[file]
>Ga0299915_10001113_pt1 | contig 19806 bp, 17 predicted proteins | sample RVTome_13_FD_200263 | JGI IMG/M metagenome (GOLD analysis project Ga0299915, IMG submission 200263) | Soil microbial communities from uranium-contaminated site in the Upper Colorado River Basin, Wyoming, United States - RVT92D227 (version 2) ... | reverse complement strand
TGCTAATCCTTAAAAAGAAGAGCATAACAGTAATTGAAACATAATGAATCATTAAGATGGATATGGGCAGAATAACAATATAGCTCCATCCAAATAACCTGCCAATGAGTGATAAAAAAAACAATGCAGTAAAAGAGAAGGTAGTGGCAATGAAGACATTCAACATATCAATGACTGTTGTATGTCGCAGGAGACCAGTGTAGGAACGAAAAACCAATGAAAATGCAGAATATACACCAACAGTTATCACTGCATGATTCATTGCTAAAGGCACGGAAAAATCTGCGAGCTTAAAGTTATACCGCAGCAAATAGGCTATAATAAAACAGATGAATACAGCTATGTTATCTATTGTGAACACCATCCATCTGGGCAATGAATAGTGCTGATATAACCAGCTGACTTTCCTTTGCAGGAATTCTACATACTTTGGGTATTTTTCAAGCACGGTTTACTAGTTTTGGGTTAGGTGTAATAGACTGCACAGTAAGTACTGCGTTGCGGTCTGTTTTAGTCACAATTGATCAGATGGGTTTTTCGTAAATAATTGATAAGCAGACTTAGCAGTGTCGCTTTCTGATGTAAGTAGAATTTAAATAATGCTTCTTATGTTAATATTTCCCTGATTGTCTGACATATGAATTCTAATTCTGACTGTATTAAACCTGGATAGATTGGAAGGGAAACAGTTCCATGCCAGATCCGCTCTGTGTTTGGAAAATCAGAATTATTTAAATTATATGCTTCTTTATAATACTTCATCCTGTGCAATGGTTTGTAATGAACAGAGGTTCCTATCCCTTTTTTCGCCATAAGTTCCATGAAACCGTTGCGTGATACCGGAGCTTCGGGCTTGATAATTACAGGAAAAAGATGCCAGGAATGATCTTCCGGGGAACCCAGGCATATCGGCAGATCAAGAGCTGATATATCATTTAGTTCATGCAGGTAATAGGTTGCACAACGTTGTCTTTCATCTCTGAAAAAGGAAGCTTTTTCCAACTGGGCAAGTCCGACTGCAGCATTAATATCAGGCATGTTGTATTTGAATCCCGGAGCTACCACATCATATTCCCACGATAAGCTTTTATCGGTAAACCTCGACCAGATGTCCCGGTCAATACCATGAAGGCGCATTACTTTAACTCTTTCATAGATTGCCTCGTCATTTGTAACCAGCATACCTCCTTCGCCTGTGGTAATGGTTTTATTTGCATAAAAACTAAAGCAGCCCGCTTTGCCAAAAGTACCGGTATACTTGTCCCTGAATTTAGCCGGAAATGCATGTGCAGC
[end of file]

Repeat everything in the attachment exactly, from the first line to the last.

>Ga0299915_10001113_pt1 | contig 19806 bp, 17 predicted proteins | sample RVTome_13_FD_200263 | JGI IMG/M metagenome (GOLD analysis project Ga0299915, IMG submission 200263) | Soil microbial communities from uranium-contaminated site in the Upper Colorado River Basin, Wyoming, United States - RVT92D227 (version 2) ... | reverse complement strand
TGCTAATCCTTAAAAAGAAGAGCATAACAGTAATTGAAACATAATGAATCATTAAGATGGATATGGGCAGAATAACAATATAGCTCCATCCAAATAACCTGCCAATGAGTGATAAAAAAAACAATGCAGTAAAAGAGAAGGTAGTGGCAATGAAGACATTCAACATATCAATGACTGTTGTATGTCGCAGGAGACCAGTGTAGGAACGAAAAACCAATGAAAATGCAGAATATACACCAACAGTTATCACTGCATGATTCATTGCTAAAGGCACGGAAAAATCTGCGAGCTTAAAGTTATACCGCAGCAAATAGGCTATAATAAAACAGATGAATACAGCTATGTTATCTATTGTGAACACCATCCATCTGGGCAATGAATAGTGCTGATATAACCAGCTGACTTTCCTTTGCAGGAATTCTACATACTTTGGGTATTTTTCAAGCACGGTTTACTAGTTTTGGGTTAGGTGTAATAGACTGCACAGTAAGTACTGCGTTGCGGTCTGTTTTAGTCACAATTGATCAGATGGGTTTTTCGTAAATAATTGATAAGCAGACTTAGCAGTGTCGCTTTCTGATGTAAGTAGAATTTAAATAATGCTTCTTATGTTAATATTTCCCTGATTGTCTGACATATGAATTCTAATTCTGACTGTATTAAACCTGGATAGATTGGAAGGGAAACAGTTCCATGCCAGATCCGCTCTGTGTTTGGAAAATCAGAATTATTTAAATTATATGCTTCTTTATAATACTTCATCCTGTGCAATGGTTTGTAATGAACAGAGGTTCCTATCCCTTTTTTCGCCATAAGTTCCATGAAACCGTTGCGTGATACCGGAGCTTCGGGCTTGATAATTACAGGAAAAAGATGCCAGGAATGATCTTCCGGGGAACCCAGGCATATCGGCAGATCAAGAGCTGATATATCATTTAGTTCATGCAGGTAATAGGTTGCACAACGTTGTCTTTCATCTCTGAAAAAGGAAGCTTTTTCCAACTGGGCAAGTCCGACTGCAGCATTAATATCAGGCATGTTGTATTTGAATCCCGGAGCTACCACATCATATTCCCACGATAAGCTTTTATCGGTAAACCTCGACCAGATGTCCCGGTCAATACCATGAAGGCGCATTACTTTAACTCTTTCATAGATTGCCTCGTCATTTGTAACCAGCATACCTCCTTCGCCTGTGGTAATGGTTTTATTTGCATAAAAACTAAAGCAGCCCGCTTTGCCAAAAGTACCGGTATACTTGTCCCTGAATTTAGCCGGAAATGCATGTGCAGC